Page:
Acid Reflux in Dogs: Symptoms & Management

by | Aug 17, 2023 | Health Conditions

Many of us have experienced it – that uncomfortable feeling after we’ve eaten a big meal, or a particularly spicy dish. The burning sensation in our throat or chest…

And our dogs can experience it too – although usually not because of a plate of hot wings (although that would probably do it, to be fair). And their experience is very similar to what happens to us. 

Acid reflux in dogs is fairly common, and it can happen to any dog, at any age, although it tends to be more common in younger dogs, or in brachycephalic breeds like pugs that have a shorter esophagus.

So, how can you recognize when your dog is uncomfortable, and what can you do to manage acid reflux?

What is Acid Reflux in Dogs?

Acid reflux in dogs (just as with humans), occurs when acid from the stomach flows up into the esophagus. 

Typically, these fluids shouldn’t be able to make their way into the esophagus. The sphincter (a muscle opening at the base of the esophagus) should tighten up, blocking the opening, keeping the acids from coming up.

When a dog gets acid reflux, it occurs because that muscle is relaxed, and the opening allows the fluids to flow upwards into the esophagus. That’s when you get the inflammation, the irritation, and the resulting symptoms.

What are those symptoms you ask? That’s a good question – you want to be able to spot acid reflux to be able to manage it.

Symptoms of acid reflux include:

  • Lip licking or trying to lick the air
  • Decreased or increased appetite
  • Unprogressive vomiting or vomiting bile
  • Chewing their legs or feet (to self-soothe)
  • Grinding their teeth or snapping their jaw
  • Burping or gagging
  • Eating grass or other inanimate objects
  • Painful swallowing (they may cry or whine)
  • Regurgitation of their food (This is not the same as vomiting – it’s usually far more frantic and comes without warning. Regurgitated food is usually undigested.)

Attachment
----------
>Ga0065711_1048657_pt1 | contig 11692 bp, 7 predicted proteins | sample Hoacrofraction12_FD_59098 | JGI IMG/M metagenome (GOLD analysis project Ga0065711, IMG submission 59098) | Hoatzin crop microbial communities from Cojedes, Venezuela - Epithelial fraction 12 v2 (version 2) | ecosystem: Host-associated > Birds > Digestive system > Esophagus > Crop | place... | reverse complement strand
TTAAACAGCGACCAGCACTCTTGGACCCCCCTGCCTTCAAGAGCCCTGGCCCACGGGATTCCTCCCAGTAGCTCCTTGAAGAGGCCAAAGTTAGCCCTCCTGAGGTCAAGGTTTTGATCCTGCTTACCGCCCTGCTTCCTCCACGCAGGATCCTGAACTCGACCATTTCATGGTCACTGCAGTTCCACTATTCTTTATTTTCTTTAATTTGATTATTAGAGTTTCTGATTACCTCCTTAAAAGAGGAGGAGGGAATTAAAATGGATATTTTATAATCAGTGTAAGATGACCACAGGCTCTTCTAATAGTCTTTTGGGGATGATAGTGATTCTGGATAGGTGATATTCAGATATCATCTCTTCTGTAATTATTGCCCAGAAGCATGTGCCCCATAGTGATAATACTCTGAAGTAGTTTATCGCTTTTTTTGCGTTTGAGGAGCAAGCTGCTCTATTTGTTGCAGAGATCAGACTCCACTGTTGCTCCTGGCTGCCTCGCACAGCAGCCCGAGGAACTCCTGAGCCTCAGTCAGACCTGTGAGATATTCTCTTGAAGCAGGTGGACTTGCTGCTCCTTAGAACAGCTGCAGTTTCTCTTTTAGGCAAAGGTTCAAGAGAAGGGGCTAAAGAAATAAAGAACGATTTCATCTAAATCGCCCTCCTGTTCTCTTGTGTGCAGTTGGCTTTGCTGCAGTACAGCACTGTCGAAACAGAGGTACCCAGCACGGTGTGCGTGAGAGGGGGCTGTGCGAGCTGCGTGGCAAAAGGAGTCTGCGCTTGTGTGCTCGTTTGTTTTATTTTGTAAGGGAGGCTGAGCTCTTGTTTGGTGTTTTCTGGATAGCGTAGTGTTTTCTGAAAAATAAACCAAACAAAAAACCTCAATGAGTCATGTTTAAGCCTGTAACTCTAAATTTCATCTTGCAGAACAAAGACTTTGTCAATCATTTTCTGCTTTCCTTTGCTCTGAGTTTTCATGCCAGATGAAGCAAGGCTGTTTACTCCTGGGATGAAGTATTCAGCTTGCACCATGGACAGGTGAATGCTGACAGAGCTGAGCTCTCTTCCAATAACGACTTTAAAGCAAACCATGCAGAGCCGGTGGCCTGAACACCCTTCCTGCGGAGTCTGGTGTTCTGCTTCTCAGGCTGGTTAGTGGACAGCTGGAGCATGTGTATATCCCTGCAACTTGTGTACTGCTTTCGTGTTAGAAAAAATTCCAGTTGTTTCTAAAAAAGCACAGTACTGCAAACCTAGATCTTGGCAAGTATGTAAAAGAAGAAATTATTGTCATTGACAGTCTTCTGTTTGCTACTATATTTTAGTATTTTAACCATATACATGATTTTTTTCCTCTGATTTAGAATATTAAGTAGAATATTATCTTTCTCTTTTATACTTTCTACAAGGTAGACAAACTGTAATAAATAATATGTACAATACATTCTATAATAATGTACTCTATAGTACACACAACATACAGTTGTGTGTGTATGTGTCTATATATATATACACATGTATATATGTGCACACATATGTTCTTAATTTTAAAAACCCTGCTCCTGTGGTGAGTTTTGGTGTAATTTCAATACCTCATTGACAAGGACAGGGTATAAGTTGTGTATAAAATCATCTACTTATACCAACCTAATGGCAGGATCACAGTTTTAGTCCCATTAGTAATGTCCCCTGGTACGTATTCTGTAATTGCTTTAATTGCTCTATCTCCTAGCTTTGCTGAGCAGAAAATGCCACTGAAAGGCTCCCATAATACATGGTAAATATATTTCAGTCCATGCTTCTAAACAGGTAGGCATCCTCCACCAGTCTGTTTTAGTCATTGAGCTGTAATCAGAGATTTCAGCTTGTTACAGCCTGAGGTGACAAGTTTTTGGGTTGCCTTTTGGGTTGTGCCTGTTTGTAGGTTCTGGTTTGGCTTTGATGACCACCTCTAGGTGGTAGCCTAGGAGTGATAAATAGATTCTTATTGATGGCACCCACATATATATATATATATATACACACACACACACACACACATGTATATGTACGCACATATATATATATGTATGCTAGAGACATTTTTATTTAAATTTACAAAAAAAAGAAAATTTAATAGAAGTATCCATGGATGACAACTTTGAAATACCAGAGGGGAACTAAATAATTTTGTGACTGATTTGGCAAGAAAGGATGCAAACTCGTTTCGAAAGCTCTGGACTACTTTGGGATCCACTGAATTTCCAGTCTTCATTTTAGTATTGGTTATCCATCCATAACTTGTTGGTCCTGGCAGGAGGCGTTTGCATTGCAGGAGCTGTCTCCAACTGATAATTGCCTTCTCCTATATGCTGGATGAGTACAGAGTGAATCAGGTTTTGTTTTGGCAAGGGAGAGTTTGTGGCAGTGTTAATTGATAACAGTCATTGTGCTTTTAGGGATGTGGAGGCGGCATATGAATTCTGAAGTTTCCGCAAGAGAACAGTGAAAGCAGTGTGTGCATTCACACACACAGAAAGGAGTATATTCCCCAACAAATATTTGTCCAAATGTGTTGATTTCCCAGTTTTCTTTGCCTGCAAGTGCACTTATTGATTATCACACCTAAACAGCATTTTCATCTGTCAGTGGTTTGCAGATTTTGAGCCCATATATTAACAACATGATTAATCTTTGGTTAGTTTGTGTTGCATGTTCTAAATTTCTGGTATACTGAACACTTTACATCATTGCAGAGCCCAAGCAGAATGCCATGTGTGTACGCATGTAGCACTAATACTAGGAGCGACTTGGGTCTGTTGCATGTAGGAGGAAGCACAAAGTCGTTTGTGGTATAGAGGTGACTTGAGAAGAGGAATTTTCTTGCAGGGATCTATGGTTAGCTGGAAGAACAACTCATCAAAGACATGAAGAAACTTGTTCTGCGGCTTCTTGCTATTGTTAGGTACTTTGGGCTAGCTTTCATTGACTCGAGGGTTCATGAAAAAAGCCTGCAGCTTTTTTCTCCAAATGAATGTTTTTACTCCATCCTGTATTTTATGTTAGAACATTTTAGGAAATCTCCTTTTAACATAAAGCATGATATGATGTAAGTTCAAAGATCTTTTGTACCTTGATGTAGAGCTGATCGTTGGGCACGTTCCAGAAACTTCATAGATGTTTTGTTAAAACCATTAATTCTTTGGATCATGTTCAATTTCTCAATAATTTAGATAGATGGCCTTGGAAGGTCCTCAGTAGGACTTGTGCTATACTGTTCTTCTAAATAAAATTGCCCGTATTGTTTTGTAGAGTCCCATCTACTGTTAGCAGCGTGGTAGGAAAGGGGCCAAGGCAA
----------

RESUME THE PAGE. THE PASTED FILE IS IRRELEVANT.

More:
• Weight loss
  • Restlessness or signs of discomfort

Ok, now we know how to spot it – so what can we do about it? Well, we start by identifying causes…

What Causes This?

There are many different things that can lead to acid reflux, either infrequent bouts or more chronic episodes.

  • Highly processed diet
  • Nutrient deficiencies
  • Food sensitivities
  • Stress
  • Microbiome imbalance (SIBO, yeast, bacterial overgrowth, parasites)
  • Inflammation of the digestive tract
  • IBD especially if they have issues in the upper area of the digestive tract
  • An autoimmune disease like megaesophagus 
  • Obesity
  • A foreign body
  • Chronic vomiting from an underlying condition such as pancreatitis, liver or kidney issues, or even IBD
  • Esophageal sphincters not fully developed (that’s why it’s more common in younger dogs)
  • Tumors
  • Trauma (to the throat – for example, excessive leash force, damage from a foreign body, or impalement) 

Some of these things (diet, stress, etc.) you can deal with at home, while others will need the assistance of your trusted veterinarian, particularly if the acid reflux is ongoing and frequent. In that case, you should make an appointment to make sure something else isn’t going on.

Managing Acid Reflux

To help curb the acid reflux, there are a variety of things you can do to help your animal.

Start by addressing diet. Processed foods and sugars can cause inflammation in your dog’s stomach, decreasing acid levels, triggering acid reflux symptoms. Instead, consider moving to a fresh, whole food diet rich in easily digestible proteins, healthy fats, and a wide variety of colourful vegetables. This can help support the gut and help balance stomach acid levels.